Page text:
August 13, 2019
Volume 3 Issue 3
Orlen-Lotos Merger Draws Scrutiny
The European Commission opened an in-depth investigation into the planned merger of Poland’s two main oil companies, PKN Orlen and Lotos, to assess whether the deal would violate anti-monopoly rules in the lubricants industry and other markets.
The commission is concerned that the newly created entity could become the sole supplier of lubricants in Poland and would represent a monopoly in the supply of fuels in Poland and Estonia, with a dominant market presence in the Czech Republic.
In February 2018, oil major PKN Orlen oil first expressed its intention to acquire competitor Lotos Group. The merger would include Lotos’ only refinery and its petrochemicals business, including its network of fuel stations and lubricants marketing operations. Orlen and Lotos are the only suppliers of fuels, lubricants and other petrochemicals in Poland and Estonia, and each have significant market positions in the Czech Republic.
According to the letter of intent to purchase, Orlen is ready to acquire 99 percent of Lotos stock, whereas 52.19 percent of the shares are now owned by the Polish state. On July 3, Orlen submitted a formal application to the commission for approval of the acquisition.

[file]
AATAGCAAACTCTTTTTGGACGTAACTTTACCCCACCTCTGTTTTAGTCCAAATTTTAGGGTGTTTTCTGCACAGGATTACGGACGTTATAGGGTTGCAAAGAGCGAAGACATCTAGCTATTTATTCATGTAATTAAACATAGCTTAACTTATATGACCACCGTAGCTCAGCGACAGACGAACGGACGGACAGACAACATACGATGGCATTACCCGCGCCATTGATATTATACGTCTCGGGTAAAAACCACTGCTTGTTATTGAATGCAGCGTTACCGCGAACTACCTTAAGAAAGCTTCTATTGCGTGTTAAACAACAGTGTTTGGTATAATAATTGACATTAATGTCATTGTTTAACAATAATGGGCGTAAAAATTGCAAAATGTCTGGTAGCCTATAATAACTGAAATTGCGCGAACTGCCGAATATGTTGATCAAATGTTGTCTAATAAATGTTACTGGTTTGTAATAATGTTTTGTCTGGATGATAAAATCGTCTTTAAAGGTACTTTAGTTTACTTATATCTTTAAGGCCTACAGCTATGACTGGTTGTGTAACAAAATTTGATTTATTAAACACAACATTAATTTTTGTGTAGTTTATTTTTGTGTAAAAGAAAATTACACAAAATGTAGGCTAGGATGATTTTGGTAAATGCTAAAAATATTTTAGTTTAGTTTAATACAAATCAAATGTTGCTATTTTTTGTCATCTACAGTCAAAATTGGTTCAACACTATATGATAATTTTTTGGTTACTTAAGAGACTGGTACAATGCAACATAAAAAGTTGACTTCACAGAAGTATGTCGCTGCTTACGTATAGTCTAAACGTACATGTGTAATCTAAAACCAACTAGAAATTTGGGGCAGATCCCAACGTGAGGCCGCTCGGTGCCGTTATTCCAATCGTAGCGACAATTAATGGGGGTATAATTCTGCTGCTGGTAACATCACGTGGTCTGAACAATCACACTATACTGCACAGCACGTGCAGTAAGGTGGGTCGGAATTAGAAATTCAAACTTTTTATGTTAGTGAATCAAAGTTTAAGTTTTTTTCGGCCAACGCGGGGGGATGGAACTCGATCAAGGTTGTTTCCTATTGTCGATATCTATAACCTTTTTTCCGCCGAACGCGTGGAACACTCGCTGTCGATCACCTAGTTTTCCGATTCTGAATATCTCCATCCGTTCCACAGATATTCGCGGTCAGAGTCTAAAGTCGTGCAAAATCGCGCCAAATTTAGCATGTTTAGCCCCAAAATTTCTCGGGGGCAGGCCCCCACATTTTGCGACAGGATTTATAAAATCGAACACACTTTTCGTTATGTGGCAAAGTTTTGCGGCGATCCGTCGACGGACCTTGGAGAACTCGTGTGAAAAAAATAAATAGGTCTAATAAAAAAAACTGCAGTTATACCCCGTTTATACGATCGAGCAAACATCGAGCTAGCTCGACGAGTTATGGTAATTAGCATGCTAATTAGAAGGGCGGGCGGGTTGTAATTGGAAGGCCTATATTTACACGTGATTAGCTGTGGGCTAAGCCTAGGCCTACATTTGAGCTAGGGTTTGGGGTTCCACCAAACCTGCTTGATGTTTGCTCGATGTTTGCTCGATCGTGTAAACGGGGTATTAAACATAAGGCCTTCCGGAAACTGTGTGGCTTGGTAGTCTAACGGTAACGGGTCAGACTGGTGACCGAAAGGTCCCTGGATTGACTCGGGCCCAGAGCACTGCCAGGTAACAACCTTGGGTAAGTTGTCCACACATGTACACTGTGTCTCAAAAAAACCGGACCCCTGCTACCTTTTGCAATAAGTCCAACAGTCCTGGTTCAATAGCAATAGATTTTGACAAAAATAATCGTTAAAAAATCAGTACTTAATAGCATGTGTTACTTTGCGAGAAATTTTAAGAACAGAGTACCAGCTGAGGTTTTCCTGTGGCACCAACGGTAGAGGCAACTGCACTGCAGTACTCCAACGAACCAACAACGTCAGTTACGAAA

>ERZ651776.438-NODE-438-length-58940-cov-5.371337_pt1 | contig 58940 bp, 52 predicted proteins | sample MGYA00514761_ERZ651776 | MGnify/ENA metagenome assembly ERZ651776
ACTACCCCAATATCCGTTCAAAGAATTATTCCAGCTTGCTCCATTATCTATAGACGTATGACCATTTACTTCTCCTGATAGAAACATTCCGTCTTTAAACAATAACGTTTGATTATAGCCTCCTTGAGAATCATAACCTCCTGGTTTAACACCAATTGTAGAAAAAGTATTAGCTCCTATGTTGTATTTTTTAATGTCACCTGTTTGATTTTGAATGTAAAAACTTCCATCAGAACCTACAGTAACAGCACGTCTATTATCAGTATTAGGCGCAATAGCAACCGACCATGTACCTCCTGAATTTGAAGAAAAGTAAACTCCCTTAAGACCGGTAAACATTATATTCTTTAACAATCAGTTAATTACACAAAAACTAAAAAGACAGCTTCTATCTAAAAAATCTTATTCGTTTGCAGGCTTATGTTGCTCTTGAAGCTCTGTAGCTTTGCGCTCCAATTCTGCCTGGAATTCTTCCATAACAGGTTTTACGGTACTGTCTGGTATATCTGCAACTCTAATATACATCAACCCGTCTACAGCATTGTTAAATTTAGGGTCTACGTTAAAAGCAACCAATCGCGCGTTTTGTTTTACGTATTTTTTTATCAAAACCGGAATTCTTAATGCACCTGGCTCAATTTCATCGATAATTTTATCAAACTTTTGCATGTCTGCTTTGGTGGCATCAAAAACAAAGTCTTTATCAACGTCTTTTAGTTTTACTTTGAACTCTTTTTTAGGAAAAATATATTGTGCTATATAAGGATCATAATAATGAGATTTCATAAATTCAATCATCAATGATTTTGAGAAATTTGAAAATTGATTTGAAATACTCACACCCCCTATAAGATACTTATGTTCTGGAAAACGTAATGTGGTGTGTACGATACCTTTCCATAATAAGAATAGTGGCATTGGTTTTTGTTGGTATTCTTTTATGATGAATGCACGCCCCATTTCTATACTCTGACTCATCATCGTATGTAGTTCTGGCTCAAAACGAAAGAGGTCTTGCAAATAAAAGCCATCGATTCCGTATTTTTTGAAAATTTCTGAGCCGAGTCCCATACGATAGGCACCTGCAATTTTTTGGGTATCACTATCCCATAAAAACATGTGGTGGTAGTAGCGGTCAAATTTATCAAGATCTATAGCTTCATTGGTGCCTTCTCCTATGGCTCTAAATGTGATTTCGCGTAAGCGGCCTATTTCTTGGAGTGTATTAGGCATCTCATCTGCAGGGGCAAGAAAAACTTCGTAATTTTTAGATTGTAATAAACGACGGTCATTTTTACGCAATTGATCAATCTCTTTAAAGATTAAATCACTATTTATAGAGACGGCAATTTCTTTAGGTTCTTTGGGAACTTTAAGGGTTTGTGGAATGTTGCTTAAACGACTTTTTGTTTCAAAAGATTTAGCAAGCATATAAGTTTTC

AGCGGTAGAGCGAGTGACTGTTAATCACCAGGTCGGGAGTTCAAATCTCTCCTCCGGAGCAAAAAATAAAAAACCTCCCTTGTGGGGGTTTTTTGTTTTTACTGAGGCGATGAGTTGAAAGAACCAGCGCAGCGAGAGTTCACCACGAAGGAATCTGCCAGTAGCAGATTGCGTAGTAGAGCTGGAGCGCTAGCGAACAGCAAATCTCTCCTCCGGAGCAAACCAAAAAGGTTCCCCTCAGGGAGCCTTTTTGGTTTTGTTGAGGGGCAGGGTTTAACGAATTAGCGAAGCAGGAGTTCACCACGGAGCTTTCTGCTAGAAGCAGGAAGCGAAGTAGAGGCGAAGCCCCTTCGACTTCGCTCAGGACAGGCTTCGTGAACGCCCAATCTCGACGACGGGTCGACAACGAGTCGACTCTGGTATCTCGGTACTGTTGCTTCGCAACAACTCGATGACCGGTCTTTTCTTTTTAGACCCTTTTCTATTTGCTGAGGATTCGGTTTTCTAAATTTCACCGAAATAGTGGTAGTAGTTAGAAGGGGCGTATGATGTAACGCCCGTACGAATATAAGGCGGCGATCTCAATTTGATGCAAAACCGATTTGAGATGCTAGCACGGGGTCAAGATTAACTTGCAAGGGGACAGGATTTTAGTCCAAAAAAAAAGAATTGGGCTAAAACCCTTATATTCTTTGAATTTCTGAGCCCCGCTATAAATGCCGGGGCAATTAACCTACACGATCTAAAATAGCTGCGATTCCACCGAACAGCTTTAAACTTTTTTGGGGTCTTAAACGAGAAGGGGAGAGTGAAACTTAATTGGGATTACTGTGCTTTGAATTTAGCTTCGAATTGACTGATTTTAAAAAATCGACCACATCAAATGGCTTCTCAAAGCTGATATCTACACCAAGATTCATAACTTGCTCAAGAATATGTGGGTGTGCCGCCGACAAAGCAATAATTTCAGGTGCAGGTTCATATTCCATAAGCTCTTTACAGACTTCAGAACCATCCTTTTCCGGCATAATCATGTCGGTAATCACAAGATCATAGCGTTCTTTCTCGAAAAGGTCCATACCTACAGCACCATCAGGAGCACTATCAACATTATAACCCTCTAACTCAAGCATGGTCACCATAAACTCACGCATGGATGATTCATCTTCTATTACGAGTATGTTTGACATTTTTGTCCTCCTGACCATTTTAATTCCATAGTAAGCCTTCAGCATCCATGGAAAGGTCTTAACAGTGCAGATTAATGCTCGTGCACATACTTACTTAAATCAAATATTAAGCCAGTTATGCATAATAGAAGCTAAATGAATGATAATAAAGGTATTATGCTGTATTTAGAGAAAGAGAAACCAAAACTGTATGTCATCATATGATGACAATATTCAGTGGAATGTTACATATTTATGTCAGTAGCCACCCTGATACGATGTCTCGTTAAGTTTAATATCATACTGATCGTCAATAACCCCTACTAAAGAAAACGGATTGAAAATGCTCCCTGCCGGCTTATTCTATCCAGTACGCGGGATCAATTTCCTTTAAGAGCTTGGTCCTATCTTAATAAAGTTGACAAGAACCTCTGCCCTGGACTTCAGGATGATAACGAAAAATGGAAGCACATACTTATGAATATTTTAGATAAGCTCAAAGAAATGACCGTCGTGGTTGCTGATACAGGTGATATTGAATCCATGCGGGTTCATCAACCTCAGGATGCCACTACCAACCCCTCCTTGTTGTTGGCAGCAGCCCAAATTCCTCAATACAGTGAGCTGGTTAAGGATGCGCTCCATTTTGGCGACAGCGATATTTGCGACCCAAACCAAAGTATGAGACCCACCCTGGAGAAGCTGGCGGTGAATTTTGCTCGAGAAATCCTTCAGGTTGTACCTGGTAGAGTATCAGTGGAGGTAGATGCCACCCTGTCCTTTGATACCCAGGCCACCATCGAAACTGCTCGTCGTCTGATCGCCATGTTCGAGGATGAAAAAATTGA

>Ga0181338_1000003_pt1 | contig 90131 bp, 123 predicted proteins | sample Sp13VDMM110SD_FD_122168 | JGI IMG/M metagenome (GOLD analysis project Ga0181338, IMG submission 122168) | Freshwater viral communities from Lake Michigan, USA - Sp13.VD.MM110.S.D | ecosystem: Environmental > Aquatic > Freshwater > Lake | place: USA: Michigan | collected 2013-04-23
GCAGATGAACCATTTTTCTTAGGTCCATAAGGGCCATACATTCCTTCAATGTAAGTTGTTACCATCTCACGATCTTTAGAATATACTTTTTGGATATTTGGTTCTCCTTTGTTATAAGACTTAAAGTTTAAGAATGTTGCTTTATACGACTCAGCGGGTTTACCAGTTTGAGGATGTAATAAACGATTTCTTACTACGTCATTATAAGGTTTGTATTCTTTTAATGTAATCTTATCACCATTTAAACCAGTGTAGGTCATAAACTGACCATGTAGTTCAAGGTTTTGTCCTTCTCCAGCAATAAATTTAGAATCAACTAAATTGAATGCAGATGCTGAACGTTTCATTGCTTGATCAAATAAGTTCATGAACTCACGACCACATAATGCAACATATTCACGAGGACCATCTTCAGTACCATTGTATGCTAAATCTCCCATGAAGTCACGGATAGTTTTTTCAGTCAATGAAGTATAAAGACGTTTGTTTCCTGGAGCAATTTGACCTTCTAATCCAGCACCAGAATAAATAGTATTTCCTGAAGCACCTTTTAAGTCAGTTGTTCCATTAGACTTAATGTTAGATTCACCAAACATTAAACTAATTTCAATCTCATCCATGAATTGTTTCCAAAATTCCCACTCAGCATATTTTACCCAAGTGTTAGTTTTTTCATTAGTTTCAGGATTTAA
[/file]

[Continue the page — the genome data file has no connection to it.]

In response, the commission issued a press release dated Aug. 7 where it concluded that the proposed acquisition “would affect Poland’s and the region’s strategically important energy markets.”
“The commission will investigate whether the proposed acquisition would reduce competition and lead to higher prices for or less choice of fuels and related products for business customers and end consumers in Poland and in the other [Eurpoean Union] member states,” saidMargrethe Vestager, a commissioner in charge of the EU’s competition policy.
Orlen claimed in its July 3 news release that the deal could consolidate the Polish oil market and that it is in line with similar consolidations in Europe such as the “sectoral consolidations undertaken by such refiners as Hungary’s Mol, Norway’s Statoil, Spain’s Repsol, Portugal’s GalpEnergia, Italy’s Eni, Austria’s OMV and France’s Total. It will not in any way limit the competition on the respective markets in terms of fuels or logistics …. The Polish market is very competitive in this area, and this is not going to change in the future.”
The commission said it is particularly worried about creation of a monopoly in the wholesale and retail supply of fuels in Poland and in some countries of Central and Eastern Europe and in the Baltics, and in the supply of lubricants in Poland. The commission is concerned that the “merged entity would have the ability and incentive to stop supplying its downstream rivals, thus shutting them out of the markets.”
The commission stated it is now carrying out an in-depth investigation and will announce its final decisions not later than Dec. 13.
Poland is among the 10 largest lubricant markets in Europe. According to the Polish Oil Industry and Trade Organization's latest data, the country consumed 227,000 metric tons of finished lubricants in 2017.